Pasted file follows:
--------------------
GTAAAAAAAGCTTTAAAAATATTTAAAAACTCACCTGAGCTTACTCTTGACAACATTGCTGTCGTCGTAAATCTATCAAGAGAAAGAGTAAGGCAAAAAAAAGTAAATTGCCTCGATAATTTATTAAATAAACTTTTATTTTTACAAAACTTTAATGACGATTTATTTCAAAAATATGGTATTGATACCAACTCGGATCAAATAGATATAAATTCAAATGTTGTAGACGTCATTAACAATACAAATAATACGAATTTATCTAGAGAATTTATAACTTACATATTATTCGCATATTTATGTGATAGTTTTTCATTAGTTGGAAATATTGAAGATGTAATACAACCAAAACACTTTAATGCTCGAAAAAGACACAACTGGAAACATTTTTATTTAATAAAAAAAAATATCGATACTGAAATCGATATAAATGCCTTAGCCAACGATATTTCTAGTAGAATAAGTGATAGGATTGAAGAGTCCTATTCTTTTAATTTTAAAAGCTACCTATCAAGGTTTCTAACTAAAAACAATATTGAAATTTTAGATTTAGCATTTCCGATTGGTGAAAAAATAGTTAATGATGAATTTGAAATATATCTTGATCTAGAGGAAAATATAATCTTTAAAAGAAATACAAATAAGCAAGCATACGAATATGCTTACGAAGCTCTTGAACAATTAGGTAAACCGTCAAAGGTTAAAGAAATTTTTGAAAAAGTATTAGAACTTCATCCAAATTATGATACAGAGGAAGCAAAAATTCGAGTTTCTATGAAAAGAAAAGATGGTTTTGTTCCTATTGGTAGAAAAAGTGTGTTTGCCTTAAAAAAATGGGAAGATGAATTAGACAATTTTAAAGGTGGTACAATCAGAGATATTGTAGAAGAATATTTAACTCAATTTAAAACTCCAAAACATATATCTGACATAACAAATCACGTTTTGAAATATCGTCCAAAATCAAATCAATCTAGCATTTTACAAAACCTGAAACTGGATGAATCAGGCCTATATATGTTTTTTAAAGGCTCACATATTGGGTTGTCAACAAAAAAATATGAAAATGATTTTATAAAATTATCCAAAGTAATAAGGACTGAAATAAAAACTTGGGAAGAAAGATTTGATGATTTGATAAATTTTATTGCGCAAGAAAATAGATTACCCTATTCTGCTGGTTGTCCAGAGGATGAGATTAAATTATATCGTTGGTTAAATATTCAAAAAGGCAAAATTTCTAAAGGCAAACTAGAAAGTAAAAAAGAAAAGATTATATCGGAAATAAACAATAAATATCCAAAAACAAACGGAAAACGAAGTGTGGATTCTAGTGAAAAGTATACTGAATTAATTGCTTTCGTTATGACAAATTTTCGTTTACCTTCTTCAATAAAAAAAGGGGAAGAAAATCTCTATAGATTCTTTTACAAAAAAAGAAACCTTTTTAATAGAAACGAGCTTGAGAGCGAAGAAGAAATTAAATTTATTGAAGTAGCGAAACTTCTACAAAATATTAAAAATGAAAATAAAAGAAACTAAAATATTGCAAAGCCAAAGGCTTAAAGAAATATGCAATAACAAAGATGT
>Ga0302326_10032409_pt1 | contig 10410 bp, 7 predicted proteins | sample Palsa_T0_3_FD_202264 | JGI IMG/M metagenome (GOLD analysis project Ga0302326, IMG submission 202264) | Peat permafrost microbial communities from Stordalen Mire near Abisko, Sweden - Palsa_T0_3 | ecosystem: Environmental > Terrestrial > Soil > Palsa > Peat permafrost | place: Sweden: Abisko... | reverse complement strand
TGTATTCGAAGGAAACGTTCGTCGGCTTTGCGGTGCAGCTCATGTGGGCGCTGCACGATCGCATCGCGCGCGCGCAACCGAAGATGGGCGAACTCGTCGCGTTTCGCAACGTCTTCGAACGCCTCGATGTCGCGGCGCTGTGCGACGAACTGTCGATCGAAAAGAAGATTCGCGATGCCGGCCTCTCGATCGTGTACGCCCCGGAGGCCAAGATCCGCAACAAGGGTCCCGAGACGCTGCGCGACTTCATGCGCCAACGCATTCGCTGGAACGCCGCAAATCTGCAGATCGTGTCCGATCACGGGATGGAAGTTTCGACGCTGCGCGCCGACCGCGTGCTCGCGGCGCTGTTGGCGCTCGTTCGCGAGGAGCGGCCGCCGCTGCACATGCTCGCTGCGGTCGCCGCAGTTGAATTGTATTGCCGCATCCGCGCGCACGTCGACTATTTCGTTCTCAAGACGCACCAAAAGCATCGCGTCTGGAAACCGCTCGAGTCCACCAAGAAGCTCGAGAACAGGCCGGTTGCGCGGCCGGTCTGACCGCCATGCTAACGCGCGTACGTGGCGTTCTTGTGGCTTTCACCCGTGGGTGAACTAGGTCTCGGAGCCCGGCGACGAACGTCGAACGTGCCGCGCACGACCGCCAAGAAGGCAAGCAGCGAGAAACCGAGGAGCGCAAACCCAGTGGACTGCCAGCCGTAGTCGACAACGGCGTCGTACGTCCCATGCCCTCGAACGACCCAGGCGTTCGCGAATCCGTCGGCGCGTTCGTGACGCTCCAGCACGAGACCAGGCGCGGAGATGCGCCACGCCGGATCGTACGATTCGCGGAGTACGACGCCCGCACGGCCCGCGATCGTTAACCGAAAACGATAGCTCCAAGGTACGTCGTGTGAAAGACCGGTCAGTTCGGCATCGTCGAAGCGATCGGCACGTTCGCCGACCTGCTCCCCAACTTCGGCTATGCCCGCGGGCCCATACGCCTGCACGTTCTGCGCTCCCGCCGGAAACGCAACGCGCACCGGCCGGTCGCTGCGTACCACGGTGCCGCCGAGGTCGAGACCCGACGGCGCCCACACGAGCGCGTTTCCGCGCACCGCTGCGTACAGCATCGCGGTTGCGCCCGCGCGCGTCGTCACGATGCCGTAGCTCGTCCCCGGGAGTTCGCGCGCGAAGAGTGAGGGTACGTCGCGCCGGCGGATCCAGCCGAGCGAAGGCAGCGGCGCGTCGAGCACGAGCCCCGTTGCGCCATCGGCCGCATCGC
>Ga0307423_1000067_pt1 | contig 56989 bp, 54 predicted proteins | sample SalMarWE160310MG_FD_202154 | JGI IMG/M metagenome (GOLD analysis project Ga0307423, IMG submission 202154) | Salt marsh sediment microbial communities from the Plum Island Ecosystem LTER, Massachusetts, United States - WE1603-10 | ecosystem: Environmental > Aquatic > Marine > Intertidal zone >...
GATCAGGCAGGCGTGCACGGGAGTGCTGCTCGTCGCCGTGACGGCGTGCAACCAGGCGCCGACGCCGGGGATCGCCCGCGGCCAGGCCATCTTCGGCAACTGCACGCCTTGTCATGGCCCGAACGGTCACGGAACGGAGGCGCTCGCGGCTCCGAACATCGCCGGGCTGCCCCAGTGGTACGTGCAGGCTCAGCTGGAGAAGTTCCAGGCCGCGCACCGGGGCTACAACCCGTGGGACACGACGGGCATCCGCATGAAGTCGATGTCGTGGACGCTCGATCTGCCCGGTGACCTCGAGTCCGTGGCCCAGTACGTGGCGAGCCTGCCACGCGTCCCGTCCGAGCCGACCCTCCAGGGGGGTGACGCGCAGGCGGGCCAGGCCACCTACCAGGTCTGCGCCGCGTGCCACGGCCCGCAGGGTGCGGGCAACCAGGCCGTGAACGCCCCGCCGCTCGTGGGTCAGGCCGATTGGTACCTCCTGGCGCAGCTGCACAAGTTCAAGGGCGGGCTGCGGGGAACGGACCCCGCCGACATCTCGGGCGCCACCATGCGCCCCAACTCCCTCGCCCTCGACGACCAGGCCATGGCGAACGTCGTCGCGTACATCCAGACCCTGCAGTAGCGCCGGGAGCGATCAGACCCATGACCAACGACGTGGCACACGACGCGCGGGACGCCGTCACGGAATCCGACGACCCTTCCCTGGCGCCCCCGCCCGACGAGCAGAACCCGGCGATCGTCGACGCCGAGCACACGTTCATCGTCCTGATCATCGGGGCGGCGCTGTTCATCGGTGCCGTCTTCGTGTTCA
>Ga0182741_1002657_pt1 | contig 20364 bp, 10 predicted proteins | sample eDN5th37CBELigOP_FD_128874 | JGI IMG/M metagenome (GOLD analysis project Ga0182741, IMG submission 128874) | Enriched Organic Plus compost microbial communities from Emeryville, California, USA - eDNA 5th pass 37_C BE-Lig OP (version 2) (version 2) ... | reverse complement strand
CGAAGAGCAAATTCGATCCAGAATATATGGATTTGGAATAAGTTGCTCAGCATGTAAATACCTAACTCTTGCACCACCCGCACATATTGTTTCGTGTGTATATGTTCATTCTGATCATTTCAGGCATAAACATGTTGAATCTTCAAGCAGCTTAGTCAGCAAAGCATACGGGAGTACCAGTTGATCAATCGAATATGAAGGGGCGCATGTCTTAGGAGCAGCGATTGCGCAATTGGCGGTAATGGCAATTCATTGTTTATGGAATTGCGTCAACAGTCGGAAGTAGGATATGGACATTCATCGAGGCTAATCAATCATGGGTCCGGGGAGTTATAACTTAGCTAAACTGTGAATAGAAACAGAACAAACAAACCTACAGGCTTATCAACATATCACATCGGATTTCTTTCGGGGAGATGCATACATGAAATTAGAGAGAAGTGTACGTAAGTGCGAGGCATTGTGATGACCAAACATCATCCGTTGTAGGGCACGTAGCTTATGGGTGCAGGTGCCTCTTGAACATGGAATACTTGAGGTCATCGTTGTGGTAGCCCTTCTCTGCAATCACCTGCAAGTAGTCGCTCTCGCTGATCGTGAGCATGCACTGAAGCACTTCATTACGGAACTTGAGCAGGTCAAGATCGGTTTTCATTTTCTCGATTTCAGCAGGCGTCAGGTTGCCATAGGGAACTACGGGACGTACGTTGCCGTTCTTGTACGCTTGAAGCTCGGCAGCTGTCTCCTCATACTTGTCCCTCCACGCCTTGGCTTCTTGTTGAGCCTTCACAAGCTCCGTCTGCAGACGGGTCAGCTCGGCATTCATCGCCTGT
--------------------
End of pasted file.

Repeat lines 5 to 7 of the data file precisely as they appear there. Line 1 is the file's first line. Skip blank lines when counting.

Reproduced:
GATCAGGCAGGCGTGCACGGGAGTGCTGCTCGTCGCCGTGACGGCGTGCAACCAGGCGCCGACGCCGGGGATCGCCCGCGGCCAGGCCATCTTCGGCAACTGCACGCCTTGTCATGGCCCGAACGGTCACGGAACGGAGGCGCTCGCGGCTCCGAACATCGCCGGGCTGCCCCAGTGGTACGTGCAGGCTCAGCTGGAGAAGTTCCAGGCCGCGCACCGGGGCTACAACCCGTGGGACACGACGGGCATCCGCATGAAGTCGATGTCGTGGACGCTCGATCTGCCCGGTGACCTCGAGTCCGTGGCCCAGTACGTGGCGAGCCTGCCACGCGTCCCGTCCGAGCCGACCCTCCAGGGGGGTGACGCGCAGGCGGGCCAGGCCACCTACCAGGTCTGCGCCGCGTGCCACGGCCCGCAGGGTGCGGGCAACCAGGCCGTGAACGCCCCGCCGCTCGTGGGTCAGGCCGATTGGTACCTCCTGGCGCAGCTGCACAAGTTCAAGGGCGGGCTGCGGGGAACGGACCCCGCCGACATCTCGGGCGCCACCATGCGCCCCAACTCCCTCGCCCTCGACGACCAGGCCATGGCGAACGTCGTCGCGTACATCCAGACCCTGCAGTAGCGCCGGGAGCGATCAGACCCATGACCAACGACGTGGCACACGACGCGCGGGACGCCGTCACGGAATCCGACGACCCTTCCCTGGCGCCCCCGCCCGACGAGCAGAACCCGGCGATCGTCGACGCCGAGCACACGTTCATCGTCCTGATCATCGGGGCGGCGCTGTTCATCGGTGCCGTCTTCGTGTTCA
>Ga0182741_1002657_pt1 | contig 20364 bp, 10 predicted proteins | sample eDN5th37CBELigOP_FD_128874 | JGI IMG/M metagenome (GOLD analysis project Ga0182741, IMG submission 128874) | Enriched Organic Plus compost microbial communities from Emeryville, California, USA - eDNA 5th pass 37_C BE-Lig OP (version 2) (version 2) ... | reverse complement strand
CGAAGAGCAAATTCGATCCAGAATATATGGATTTGGAATAAGTTGCTCAGCATGTAAATACCTAACTCTTGCACCACCCGCACATATTGTTTCGTGTGTATATGTTCATTCTGATCATTTCAGGCATAAACATGTTGAATCTTCAAGCAGCTTAGTCAGCAAAGCATACGGGAGTACCAGTTGATCAATCGAATATGAAGGGGCGCATGTCTTAGGAGCAGCGATTGCGCAATTGGCGGTAATGGCAATTCATTGTTTATGGAATTGCGTCAACAGTCGGAAGTAGGATATGGACATTCATCGAGGCTAATCAATCATGGGTCCGGGGAGTTATAACTTAGCTAAACTGTGAATAGAAACAGAACAAACAAACCTACAGGCTTATCAACATATCACATCGGATTTCTTTCGGGGAGATGCATACATGAAATTAGAGAGAAGTGTACGTAAGTGCGAGGCATTGTGATGACCAAACATCATCCGTTGTAGGGCACGTAGCTTATGGGTGCAGGTGCCTCTTGAACATGGAATACTTGAGGTCATCGTTGTGGTAGCCCTTCTCTGCAATCACCTGCAAGTAGTCGCTCTCGCTGATCGTGAGCATGCACTGAAGCACTTCATTACGGAACTTGAGCAGGTCAAGATCGGTTTTCATTTTCTCGATTTCAGCAGGCGTCAGGTTGCCATAGGGAACTACGGGACGTACGTTGCCGTTCTTGTACGCTTGAAGCTCGGCAGCTGTCTCCTCATACTTGTCCCTCCACGCCTTGGCTTCTTGTTGAGCCTTCACAAGCTCCGTCTGCAGACGGGTCAGCTCGGCATTCATCGCCTGT